Health Experts Dire Warning As McDonalds Moves Into Regional Australia

Controversial “food deserts”


Article heading image for Health Experts Dire Warning As McDonalds Moves Into Regional Australia

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Questions are being raised over the health of regional Australians as fast-food giant McDonald’s plans to expand its empire into towns across the country.

The expansion of 100 new McDonald’s Australia restaurants over the next two years will see the infamous yellow 'M' moving into some towns that have battled to keep the fast-food giant out of their backyards.

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About a third of the additional Maccas chain restaurants will end up in towns, and regional and remote areas, with experts warning the move will boost local economies but will also expand local waistbands.

President of the Rural Doctors Association of Australia Megan Belot, said it poses a definite danger for rural patients who already have an increased risk of obesity.

“It’s nice to think that there’s going to be more jobs and opportunities for our younger people to work in a place like McDonald’s, but realistically we don’t need fast food in our smaller rural communities,” Belot said.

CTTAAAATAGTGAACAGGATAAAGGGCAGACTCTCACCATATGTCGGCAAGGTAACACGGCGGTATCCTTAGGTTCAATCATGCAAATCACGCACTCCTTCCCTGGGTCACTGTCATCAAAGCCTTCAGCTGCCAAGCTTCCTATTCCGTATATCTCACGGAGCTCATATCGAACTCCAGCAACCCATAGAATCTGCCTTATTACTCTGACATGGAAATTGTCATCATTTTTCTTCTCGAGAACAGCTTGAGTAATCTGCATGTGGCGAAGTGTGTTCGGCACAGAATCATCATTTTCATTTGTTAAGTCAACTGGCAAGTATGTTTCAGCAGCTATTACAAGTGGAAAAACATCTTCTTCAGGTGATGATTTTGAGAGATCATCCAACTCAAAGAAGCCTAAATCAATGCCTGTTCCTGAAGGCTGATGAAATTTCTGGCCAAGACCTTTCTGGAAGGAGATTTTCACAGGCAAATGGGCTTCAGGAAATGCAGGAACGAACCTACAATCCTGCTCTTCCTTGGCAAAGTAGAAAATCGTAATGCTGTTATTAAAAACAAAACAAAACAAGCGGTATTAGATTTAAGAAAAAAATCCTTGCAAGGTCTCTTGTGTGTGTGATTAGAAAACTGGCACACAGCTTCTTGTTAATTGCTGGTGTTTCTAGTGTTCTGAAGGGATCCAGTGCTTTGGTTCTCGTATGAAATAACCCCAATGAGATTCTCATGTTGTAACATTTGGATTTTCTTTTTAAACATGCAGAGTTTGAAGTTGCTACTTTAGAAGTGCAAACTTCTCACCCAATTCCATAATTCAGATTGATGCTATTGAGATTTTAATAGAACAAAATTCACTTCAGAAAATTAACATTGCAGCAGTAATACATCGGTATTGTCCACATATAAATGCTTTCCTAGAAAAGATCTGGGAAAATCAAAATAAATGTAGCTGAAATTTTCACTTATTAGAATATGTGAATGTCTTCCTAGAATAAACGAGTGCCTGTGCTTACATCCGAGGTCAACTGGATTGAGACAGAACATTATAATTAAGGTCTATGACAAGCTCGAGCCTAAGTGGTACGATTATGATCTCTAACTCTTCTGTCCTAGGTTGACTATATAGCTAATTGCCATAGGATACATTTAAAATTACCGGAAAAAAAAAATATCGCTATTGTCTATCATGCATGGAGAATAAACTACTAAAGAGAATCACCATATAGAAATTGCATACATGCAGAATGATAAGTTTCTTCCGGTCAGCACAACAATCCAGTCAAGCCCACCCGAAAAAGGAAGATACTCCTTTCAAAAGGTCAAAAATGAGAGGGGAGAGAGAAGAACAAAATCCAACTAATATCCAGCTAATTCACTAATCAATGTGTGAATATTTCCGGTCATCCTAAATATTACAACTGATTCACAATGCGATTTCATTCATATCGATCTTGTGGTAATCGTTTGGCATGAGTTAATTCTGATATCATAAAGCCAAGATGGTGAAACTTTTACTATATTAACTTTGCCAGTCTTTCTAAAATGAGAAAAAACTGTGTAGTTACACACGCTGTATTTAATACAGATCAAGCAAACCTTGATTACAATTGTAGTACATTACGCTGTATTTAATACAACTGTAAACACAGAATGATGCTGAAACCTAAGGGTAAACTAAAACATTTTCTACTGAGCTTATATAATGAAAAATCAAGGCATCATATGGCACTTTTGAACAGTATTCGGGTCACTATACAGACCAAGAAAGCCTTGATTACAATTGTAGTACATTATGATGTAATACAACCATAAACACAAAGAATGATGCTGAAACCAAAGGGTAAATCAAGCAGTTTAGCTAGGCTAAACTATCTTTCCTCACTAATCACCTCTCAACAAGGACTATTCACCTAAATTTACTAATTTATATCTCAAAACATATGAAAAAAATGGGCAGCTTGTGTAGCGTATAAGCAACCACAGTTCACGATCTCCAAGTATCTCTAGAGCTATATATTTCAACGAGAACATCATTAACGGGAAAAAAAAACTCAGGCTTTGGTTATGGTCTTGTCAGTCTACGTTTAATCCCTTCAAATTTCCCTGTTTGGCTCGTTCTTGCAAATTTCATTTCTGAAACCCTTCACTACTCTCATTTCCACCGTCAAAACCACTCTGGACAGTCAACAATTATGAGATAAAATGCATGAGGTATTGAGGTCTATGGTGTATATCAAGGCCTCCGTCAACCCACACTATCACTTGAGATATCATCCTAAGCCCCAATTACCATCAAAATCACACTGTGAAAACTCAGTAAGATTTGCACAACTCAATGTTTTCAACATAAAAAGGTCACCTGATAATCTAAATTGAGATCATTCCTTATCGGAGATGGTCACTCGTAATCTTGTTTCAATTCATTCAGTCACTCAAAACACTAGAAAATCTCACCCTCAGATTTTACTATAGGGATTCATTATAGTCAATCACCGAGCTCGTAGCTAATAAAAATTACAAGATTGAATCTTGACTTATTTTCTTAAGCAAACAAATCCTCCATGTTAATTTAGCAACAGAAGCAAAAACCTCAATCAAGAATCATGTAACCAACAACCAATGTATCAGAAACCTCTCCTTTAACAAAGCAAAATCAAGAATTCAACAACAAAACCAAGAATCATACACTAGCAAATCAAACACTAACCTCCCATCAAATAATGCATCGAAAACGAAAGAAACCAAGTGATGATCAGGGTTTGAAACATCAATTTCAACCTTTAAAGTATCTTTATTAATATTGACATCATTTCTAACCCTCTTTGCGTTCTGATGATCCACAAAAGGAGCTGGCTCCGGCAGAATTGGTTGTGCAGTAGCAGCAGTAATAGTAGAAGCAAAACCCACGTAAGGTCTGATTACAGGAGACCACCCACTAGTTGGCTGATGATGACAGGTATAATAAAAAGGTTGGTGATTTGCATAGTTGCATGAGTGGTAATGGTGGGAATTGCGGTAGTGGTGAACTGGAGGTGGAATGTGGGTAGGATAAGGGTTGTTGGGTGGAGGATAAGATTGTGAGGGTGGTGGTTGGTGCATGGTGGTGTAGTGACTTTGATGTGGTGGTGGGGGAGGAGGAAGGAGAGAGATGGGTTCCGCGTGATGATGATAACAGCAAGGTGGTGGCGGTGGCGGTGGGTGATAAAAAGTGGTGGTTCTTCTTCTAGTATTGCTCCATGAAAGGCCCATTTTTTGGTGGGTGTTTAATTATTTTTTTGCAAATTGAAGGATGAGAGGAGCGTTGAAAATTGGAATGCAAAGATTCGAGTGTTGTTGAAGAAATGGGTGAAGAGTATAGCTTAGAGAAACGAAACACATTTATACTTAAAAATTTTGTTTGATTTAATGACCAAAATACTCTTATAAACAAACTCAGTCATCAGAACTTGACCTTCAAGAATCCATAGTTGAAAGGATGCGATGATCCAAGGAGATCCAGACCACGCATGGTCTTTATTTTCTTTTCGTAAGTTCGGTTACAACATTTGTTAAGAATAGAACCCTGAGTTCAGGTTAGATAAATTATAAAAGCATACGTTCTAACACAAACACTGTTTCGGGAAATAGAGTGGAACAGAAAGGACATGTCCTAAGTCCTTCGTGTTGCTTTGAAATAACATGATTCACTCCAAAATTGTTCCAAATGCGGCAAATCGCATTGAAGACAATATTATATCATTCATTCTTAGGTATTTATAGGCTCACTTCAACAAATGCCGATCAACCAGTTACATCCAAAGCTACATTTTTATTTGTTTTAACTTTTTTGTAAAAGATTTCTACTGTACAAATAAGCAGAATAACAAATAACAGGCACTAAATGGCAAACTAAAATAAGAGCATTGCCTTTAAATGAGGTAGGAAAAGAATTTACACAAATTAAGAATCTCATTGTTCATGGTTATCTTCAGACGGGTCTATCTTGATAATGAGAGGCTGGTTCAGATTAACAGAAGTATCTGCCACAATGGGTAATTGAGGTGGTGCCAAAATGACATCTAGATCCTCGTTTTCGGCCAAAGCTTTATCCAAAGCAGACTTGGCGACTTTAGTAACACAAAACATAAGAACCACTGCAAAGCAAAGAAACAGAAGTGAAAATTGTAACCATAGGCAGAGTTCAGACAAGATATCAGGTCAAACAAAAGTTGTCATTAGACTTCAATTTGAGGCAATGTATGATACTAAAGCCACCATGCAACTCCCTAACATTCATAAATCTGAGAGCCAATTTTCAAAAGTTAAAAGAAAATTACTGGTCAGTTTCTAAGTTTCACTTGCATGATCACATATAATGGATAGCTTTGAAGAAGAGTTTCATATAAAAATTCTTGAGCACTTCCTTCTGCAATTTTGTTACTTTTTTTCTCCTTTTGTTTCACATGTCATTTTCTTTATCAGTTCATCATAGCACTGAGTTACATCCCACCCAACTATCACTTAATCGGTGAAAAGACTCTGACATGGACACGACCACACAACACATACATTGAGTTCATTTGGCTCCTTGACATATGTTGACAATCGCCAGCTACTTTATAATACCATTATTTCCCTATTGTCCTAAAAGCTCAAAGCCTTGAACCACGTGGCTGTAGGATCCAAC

Concerned that fast food restaurants will take the place of fresh fruit and vegetables, Belot believes the focus should be on greater access to more fresh food for regional communities.

“Because half the time that actually can be quite a struggle, especially for remote communities.”

Belot said the move could see Australia follow the likes of other nations where “food deserts” are wreaking havoc on marginalised and regional communities.

"Food deserts" are areas where poverty, poor public transport and a shortage of supermarkets severely limit access to affordable fresh fruit and vegetables.

Meanwhile, chief economist at the Regional Australia Institute Dr Kim Houghton, said the move by McDonald’s follows the growing trend that came during the Covid pandemic or a tree-change.

“Regions really weren’t as affected by those capital city lockdowns in 2020 and bounced back much faster than the city,” Houghton said.

“And couple that with a very good agricultural season on the east coast and there’s a lot of optimism in our inland places. I think that would play well into the business planning for McDonald’s expansion.”

- Dr Houghton

It seems only time will tell, as to whether economic reward outweighs potential health risks to communities, as McDonalds fast-food restaurants spring up across regional and remote Australia.

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Triple M Newsroom

13 February 2022

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